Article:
Silent struggles: The unseen impact of UNRWA defunding on Gaza’s older generation


The decision by twenty major donors to withdraw funding from the United Nations Relief and Works Agency for Palestinians in the Middle East (UNRWA) has sent shockwaves through the humanitarian landscape. Israel claims that some UNRWA staff were involved in the October 7 attacks. These claims are yet to be vindicated, placing the agency in a sensitive position. Despite the ongoing and necessary investigation, the funding suspension will worsen the plight of already deprived Palestinian civilians, impacting essential resources like food, fuel, and medical assistance.

UNRWA, the largest humanitarian agency in Gaza, has shifted to “emergency” programming, with approximately 1 million people seeking refuge in or around 154 UNRWA shelters. The toll is heavy, with 142 UNRWA staff members losing their lives between October and January.

The impact echoes far beyond Gaza, affecting the entire Middle East. The loss of around $60 million in funding leaves UNRWA unable to pay its 30,000 staff, jeopardizing critical services. In Jordan, officials acknowledge the difficulty of continuing services without additional funding, while in Lebanon, operations face a complete halt by March 2024 if indeed funding is not restored.

In Gaza, already grappling with catastrophic levels of food insecurity, the suspension of UNRWA funding threatens not only specific services, but also the coordination and distribution of aid in the region. The situation contradicts the International Court of Justice’s demands for urgent basic services and humanitarian assistance to alleviate the adverse conditions faced by Palestinians in Gaza.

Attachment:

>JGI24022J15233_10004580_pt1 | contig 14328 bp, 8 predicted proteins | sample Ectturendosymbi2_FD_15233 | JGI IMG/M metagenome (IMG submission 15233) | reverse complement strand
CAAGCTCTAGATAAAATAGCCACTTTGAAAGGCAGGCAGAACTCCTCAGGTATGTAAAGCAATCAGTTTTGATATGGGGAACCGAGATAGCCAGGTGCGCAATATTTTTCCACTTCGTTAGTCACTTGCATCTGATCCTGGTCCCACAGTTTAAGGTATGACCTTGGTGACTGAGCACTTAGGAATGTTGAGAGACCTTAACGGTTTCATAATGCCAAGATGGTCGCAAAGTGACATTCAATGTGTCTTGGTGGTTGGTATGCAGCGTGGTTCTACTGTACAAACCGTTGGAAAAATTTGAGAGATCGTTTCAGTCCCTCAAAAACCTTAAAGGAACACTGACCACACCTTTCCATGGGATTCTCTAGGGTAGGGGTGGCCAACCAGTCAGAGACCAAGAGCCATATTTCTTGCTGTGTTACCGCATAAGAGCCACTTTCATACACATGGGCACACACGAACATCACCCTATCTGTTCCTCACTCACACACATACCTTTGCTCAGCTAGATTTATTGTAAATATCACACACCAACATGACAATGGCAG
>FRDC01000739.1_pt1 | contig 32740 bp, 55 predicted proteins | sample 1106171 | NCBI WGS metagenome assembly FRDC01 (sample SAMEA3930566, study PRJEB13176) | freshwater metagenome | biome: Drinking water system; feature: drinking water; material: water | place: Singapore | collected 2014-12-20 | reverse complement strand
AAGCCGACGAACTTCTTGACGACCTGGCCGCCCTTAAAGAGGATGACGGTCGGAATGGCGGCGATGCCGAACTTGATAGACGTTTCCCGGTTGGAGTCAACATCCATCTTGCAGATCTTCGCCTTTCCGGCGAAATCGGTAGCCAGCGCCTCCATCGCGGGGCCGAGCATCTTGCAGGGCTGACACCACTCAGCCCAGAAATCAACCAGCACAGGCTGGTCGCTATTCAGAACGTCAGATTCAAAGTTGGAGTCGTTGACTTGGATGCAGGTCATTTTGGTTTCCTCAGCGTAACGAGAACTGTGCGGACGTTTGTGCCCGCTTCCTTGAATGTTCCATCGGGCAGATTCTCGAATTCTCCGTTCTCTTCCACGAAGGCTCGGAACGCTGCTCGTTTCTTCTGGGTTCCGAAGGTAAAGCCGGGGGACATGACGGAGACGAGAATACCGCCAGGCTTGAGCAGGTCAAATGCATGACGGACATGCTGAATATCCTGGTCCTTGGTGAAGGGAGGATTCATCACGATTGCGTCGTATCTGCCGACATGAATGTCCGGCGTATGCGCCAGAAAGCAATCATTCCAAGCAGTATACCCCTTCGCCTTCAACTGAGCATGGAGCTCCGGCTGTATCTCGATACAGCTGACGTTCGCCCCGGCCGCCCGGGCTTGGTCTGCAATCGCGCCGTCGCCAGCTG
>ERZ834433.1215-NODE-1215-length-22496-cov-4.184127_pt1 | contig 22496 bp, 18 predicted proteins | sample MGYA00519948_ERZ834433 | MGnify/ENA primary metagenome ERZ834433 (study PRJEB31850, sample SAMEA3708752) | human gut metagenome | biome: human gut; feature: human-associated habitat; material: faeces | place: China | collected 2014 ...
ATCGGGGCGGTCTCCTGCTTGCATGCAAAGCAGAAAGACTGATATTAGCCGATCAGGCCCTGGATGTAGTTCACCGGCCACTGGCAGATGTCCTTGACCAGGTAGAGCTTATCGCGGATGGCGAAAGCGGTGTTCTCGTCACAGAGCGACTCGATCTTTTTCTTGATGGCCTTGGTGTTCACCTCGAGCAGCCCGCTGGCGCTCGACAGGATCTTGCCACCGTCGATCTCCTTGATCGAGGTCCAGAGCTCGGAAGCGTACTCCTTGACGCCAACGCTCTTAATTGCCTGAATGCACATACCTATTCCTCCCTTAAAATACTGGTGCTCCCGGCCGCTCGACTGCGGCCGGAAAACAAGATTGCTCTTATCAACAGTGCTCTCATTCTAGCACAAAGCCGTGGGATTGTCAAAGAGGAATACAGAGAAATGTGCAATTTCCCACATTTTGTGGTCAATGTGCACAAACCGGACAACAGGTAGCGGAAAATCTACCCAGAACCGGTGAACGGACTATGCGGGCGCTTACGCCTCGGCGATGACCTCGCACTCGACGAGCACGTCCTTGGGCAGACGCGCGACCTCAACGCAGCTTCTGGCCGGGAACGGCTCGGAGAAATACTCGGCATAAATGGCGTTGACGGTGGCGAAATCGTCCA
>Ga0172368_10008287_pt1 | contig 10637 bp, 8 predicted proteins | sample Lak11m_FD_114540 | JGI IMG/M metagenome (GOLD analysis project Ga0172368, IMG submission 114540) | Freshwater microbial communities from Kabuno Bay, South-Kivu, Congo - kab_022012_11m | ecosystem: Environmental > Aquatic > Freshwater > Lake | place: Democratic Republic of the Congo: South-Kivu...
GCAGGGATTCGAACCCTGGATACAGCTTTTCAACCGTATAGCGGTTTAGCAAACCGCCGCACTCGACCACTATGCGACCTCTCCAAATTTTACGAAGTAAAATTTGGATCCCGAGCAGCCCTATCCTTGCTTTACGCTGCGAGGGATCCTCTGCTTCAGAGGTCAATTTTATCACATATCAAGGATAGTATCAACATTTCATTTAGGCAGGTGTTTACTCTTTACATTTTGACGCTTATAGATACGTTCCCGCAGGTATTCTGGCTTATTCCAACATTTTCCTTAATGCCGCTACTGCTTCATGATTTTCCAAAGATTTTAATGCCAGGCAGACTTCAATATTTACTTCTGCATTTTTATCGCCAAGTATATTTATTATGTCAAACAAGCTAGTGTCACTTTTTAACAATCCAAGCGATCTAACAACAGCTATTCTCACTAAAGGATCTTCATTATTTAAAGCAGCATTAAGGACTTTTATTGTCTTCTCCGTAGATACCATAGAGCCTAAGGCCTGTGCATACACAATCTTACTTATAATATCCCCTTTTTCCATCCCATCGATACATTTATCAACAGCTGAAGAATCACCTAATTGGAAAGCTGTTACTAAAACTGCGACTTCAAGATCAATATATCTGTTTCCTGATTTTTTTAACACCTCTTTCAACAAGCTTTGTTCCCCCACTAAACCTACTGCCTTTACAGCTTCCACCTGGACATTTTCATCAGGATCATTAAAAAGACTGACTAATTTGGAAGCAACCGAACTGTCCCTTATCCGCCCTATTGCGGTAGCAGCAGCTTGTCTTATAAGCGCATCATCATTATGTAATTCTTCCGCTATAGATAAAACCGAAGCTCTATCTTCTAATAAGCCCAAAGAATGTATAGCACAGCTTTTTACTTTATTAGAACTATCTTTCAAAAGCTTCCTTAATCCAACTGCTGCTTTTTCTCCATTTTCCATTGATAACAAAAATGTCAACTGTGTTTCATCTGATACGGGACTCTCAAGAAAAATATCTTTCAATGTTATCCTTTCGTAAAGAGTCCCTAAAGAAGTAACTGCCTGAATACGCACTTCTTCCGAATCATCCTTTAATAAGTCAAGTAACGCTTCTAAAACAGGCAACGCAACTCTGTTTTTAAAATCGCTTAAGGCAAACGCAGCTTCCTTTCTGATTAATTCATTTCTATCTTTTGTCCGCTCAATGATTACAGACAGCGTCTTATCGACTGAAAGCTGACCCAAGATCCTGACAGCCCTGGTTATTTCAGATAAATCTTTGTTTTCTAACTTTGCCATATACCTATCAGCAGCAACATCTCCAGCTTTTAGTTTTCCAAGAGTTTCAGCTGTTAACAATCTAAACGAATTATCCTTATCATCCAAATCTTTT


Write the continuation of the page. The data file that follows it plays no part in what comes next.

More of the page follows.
We are deeply concerned about the unfolding crisis in Gaza, particularly about Gaza’s older generation and the silent struggles they are facing. We have anecdotal evidence that in the north, numbers of older people living in designated shelters is disproportionately high. Older people in Gaza were already living with the long-term impact of conflict and displacement, with reduced access to essential health and social services. The suspension of funding directly impacts the health and well-being of older people who are likely without necessary medications for non-communicable diseases, at risk of isolation, caught in combat areas, and facing starvation due to food insecurity.

As we confront the silent struggles of Gaza’s older people, it is essential to recognize the link between geopolitical decisions and the human cost they impose. The story of UNRWA’s defunding is not merely a political narrative; it is a tale of human suffering, particularly among those who often go unseen—older people grappling with health challenges, isolation, and hunger in the shadows of geopolitical decisions.

In light of all of this, we call upon governments to reassess and backtrack on their decisions to withdraw funding from UNRWA. The humanitarian crisis unfolding demands collective responsibility and a commitment to the well-being of the most vulnerable and those who need it the most, including Gaza’s older people.

This blog piece is written by Tom Colley, Humanitarian Response & Resilience Advisor at HelpAge International, based in the UK.